Grandparent, Grandchildren, and the Law – Child Custody, Care and Guardianship The caregiving of minor children is in principle, supposed to be the joint responsibility of both parents. It took two parents to bring the child into this world. However, equal sharing of the responsibilities is not always the case. Often, in a case of separation, responsibilities changes. The child lives primarily with one parent, and the other parent has reasonable contact, or sometimes less or none. In the scenario of reasonable contact, the child is still cared for by both parents, but not equally. Read on more to find out what does Advocate Muhammad Abduroaf say about this topic. Equal caregiving of children There are however cases where caregiving is shared equally – where the child lives for one week with the mother and the other with the father. But that becomes sometimes impractical when the parents live far from each other, and have different work schedules etc. If the child attends school closer to one parent’s home, he would have to wake up at different times each week, have different parents assist them with school work etc. However, if it can work, and is in the best interests ...Read More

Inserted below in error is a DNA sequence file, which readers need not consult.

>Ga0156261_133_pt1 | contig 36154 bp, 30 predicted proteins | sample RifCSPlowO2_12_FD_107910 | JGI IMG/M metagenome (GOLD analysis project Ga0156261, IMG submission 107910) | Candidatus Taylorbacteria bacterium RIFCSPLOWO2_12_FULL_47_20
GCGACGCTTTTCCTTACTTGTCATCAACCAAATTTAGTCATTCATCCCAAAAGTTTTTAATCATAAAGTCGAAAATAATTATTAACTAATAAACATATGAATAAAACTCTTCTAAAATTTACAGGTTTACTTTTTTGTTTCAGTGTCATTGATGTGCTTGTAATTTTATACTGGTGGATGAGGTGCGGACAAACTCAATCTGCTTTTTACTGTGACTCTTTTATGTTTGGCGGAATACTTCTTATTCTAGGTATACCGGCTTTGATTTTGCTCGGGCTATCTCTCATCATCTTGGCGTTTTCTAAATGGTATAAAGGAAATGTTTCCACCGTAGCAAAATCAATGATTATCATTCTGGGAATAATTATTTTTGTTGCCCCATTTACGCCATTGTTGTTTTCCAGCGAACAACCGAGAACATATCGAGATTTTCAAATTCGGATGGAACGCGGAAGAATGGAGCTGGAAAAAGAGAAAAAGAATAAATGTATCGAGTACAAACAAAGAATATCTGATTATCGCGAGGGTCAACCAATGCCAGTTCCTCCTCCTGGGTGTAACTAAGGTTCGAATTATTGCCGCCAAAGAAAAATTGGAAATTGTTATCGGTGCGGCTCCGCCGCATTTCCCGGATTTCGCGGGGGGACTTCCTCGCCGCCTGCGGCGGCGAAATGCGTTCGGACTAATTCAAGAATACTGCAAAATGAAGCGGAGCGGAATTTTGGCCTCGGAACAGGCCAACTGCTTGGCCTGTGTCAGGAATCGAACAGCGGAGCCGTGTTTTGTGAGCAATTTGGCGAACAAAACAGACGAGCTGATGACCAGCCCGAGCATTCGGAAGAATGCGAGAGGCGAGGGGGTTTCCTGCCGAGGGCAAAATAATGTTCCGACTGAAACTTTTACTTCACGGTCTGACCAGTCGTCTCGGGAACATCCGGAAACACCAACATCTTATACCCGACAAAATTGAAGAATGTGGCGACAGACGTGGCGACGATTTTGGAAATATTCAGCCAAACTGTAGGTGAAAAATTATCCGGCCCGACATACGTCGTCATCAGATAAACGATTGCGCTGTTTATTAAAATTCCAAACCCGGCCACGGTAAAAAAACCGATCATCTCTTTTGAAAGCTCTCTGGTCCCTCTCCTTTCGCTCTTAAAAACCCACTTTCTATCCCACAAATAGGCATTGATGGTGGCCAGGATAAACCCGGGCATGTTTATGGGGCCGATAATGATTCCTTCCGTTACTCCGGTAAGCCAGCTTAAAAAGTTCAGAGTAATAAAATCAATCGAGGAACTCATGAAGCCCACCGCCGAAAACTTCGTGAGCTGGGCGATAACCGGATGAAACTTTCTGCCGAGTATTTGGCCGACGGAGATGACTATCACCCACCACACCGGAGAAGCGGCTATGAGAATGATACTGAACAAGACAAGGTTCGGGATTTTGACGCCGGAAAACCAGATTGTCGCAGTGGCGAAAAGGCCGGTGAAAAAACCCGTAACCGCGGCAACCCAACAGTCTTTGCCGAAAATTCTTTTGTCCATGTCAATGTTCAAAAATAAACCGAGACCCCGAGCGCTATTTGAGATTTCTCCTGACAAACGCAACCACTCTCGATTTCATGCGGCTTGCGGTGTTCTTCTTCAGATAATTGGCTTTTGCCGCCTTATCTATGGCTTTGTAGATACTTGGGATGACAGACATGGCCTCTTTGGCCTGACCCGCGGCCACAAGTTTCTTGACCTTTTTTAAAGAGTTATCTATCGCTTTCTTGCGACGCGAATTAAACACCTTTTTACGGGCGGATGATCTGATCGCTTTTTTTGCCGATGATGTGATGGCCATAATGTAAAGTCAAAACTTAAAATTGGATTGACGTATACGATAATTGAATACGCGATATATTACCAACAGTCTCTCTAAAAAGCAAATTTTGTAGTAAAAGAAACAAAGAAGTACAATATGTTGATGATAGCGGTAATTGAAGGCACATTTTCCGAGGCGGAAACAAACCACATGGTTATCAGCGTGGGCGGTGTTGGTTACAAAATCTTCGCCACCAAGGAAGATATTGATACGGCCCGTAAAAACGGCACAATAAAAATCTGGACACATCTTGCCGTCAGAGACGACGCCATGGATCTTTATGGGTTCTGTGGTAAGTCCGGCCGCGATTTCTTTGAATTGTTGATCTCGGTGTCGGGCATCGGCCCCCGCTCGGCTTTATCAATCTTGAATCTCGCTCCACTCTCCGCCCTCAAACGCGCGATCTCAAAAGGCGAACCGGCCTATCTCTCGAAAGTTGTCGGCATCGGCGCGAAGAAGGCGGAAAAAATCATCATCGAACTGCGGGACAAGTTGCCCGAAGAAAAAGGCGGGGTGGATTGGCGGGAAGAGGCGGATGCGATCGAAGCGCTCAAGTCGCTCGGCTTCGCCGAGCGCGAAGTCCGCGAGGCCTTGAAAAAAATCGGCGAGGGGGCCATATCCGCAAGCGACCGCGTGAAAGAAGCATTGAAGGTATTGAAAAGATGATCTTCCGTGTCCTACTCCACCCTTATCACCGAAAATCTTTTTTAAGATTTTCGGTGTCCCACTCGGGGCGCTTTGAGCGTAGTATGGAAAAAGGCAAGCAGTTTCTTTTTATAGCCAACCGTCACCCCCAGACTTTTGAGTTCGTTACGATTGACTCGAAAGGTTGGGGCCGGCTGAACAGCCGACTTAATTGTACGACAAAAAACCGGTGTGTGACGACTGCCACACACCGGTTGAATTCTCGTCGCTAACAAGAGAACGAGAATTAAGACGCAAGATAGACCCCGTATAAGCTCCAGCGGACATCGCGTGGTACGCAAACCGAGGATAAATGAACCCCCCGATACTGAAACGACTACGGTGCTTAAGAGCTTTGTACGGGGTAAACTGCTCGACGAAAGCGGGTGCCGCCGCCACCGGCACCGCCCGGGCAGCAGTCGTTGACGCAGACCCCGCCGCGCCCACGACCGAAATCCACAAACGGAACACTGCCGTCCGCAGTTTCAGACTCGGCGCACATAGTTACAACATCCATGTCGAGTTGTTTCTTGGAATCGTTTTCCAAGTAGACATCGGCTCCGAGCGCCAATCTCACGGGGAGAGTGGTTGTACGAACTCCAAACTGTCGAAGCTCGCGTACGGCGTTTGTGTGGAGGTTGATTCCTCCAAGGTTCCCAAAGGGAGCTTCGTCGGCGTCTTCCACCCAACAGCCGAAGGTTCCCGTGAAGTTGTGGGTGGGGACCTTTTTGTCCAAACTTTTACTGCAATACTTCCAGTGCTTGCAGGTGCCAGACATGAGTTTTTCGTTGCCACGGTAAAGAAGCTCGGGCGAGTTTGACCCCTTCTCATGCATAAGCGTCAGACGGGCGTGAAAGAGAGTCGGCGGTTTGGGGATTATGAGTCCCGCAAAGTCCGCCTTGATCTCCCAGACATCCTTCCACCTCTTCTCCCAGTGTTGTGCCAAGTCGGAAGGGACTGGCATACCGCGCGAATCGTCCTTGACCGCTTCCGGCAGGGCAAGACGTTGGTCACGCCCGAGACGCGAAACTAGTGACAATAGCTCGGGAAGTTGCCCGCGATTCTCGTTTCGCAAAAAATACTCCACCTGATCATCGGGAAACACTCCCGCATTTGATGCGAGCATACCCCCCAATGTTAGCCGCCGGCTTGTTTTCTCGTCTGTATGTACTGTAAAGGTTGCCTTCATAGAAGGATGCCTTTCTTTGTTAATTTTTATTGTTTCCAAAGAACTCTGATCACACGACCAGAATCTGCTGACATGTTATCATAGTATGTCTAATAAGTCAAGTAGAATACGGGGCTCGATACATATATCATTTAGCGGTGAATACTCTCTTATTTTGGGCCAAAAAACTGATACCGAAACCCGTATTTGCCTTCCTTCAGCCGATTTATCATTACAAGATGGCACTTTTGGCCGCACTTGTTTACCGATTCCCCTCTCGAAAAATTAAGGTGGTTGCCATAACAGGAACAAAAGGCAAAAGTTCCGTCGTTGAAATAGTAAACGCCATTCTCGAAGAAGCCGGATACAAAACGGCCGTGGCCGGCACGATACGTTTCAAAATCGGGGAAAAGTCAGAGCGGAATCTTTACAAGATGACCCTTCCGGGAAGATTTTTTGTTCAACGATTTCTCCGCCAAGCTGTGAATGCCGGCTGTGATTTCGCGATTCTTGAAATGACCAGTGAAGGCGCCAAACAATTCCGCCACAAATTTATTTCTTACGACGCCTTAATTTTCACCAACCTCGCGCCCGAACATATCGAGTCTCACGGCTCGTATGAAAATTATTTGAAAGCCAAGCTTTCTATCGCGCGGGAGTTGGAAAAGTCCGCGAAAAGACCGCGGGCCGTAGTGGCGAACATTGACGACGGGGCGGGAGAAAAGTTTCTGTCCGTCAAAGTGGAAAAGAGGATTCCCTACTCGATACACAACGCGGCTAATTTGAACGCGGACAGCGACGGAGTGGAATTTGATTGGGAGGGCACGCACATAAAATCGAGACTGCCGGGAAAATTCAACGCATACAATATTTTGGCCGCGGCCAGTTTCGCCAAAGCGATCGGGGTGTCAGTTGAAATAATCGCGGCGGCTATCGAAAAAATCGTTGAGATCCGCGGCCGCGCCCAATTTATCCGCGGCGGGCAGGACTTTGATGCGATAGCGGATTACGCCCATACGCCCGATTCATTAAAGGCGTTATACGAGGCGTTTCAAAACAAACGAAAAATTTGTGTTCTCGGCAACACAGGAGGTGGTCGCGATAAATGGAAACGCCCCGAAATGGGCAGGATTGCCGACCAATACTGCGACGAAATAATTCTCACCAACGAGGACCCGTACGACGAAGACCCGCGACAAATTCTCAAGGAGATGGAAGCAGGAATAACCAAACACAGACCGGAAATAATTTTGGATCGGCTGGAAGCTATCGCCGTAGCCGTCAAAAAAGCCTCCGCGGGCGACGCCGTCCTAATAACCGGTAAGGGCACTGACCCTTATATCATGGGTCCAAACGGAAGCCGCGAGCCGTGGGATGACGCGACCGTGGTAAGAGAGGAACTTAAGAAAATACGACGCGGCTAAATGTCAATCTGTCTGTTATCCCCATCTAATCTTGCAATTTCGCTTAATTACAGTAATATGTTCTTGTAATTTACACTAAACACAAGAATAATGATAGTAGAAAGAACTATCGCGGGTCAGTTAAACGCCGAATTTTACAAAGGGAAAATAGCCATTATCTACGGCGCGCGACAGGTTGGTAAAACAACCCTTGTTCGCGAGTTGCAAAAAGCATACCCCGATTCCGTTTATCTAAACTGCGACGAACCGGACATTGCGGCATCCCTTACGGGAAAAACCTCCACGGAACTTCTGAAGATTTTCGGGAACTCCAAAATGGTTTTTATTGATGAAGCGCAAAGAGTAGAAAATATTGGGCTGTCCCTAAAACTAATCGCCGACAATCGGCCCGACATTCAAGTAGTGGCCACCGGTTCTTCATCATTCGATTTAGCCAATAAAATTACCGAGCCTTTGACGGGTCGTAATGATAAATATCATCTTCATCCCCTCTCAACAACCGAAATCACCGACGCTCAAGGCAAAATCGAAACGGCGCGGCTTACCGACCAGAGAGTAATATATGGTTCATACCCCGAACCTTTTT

How much child maintenance should fathers pay? At our law offices, we are often confronted with this question which is why we have introduced our child maintenance calculator. This legal product is mostly for our mothers who are unsure of how much child support they should be receiving from the father. Do not despair. We know that all of this can be pretty daunting for the first time fathers learning about child support. With that being said, we have put together some professional, free online legal services for our single fathers. Feel free to click on the following links below for some expert advice: How to Apply for Child Maintenance at Court – Step by Step Guide and Advice Child Maintenance Question. How much should I pay or contribute as a parent? Child Support or maintenance claims. Does an unemployed father pay? Non-compliance with Maintenance Orders — Civil and Criminal Remedies Tricks and tips on how to win your child maintenance case Are you interested in any of our legal services? Do feel free to contact our law offices on 021 424 3487 for an online appointment for a professional legal consultation today. Our law offices are situated in the heart ...Read More